Politics with Juan Williams: A Rough Week for Bush

A rough week winds up for President Bush... with grand jury probes and a failed Supreme Court nominee, what's next? Juan Williams talks to Noah Adams about the latest political news from the nation's capital, including Harriet Miers' withdrawal as a high court nominee and the grand jury investigation of the leak of covert CIA operative Valerie Plame's name to the press.

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NOAH ADAMS, host:

This is DAY TO DAY. I'm Noah Adams.

In a few minutes, if the Confederates had won. A new spoof documentary that is opening old wounds.

But first, news of the indictment of Vice President Cheney's chief of staff Lewis Libby brought a swift response today from President Bush. Mr. Bush said Libby had sacrificed much in service of the White House and should be presumed innocent pending trial. The indictments cap a challenging week for the White House. Yesterday, Harriet Miers withdrew her candidacy for the US Supreme Court. On Wednesday, criticism of the war in Iraq mounted as the toll for US military personnel topped 2,000. And with us now to talk about this very long week here in October in politics is NPR's senior correspondent and regular DAY TO DAY contributor Juan Williams.

Hi, Juan.

JUAN WILLIAMS reporting:

Good to be with you, Noah. It's getting cold early in Washington. I tell you, the White House has had a very chilly week.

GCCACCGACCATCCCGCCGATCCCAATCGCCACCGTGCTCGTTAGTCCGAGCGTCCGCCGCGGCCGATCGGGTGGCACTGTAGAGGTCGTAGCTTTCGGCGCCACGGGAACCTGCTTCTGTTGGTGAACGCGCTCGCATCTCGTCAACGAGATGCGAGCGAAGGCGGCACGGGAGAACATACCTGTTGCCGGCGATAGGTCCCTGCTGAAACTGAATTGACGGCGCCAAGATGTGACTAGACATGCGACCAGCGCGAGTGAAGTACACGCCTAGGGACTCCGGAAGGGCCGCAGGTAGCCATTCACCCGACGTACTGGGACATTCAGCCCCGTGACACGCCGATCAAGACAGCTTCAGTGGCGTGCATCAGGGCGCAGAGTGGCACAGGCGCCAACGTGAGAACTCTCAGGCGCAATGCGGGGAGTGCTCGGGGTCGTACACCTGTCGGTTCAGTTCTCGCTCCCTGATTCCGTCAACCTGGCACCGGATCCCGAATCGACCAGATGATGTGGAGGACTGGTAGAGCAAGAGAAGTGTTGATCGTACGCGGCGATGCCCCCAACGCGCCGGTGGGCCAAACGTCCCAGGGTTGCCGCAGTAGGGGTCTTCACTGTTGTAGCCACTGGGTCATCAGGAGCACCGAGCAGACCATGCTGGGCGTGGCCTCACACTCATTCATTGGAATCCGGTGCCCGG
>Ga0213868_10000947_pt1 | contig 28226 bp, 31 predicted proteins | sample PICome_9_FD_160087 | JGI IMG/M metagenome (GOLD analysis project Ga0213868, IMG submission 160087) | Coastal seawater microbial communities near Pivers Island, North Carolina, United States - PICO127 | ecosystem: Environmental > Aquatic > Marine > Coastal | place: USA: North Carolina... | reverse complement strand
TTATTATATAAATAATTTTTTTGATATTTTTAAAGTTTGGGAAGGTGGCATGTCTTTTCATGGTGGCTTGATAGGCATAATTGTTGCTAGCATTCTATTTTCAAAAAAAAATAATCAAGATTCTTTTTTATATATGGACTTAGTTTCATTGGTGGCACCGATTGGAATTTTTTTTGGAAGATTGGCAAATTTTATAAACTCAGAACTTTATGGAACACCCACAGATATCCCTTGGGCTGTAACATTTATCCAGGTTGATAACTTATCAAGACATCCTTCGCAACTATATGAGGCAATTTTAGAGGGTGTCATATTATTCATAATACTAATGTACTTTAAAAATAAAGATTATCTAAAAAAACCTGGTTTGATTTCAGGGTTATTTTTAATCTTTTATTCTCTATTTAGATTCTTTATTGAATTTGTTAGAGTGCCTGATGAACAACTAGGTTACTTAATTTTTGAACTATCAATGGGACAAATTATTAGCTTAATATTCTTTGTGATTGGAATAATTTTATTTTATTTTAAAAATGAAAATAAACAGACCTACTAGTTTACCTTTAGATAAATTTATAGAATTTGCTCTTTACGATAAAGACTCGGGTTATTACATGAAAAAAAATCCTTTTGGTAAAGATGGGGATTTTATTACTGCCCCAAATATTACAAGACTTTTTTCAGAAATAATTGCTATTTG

ADAMS: Yeah, you bet. The president today, coming out on the lawn in the open air, repeated his pledge not to be distracted from the business of the country by the indictments. How tough is it going to be to actually fulfill that, to go ahead when you have so much attention being paid to these indictments?

WILLIAMS: Well, in a way, I think the feeling at the White House today is they dodged a bullet, Noah, that there the possibility of much worse, that the charges could have been specifically about revealing the CIA agent's identity. Instead, the charges facing--charges against Lewis Libby, the vice president's chief of staff, have to do with obstruction of justice, with perjury, with making false statements. So it doesn't really go to the heart of the question about justification for going to war.

The second thing to say here is it just comes at a difficult time. You know, there's divisions among Republicans, most notably about Harriet Miers, but we could go on in that regard--divisions over deficit spending to rebuild the Gulf area in the aftermath of the hurricane; arguments over even immigration policy. So the president needs to rally his base, and he's having a tough time at the moment. We'll see what steps he's willing to take to try to get support behind him once again.

ADAMS: We talked about this. Harriet Miers withdrew, and the president nominate--back when he nominated her, named her, he spoke very glowingly of her suitability for this job. What went wrong with the nomination? Let's go back over this just a bit. And how bad does its sinking reflect on the president?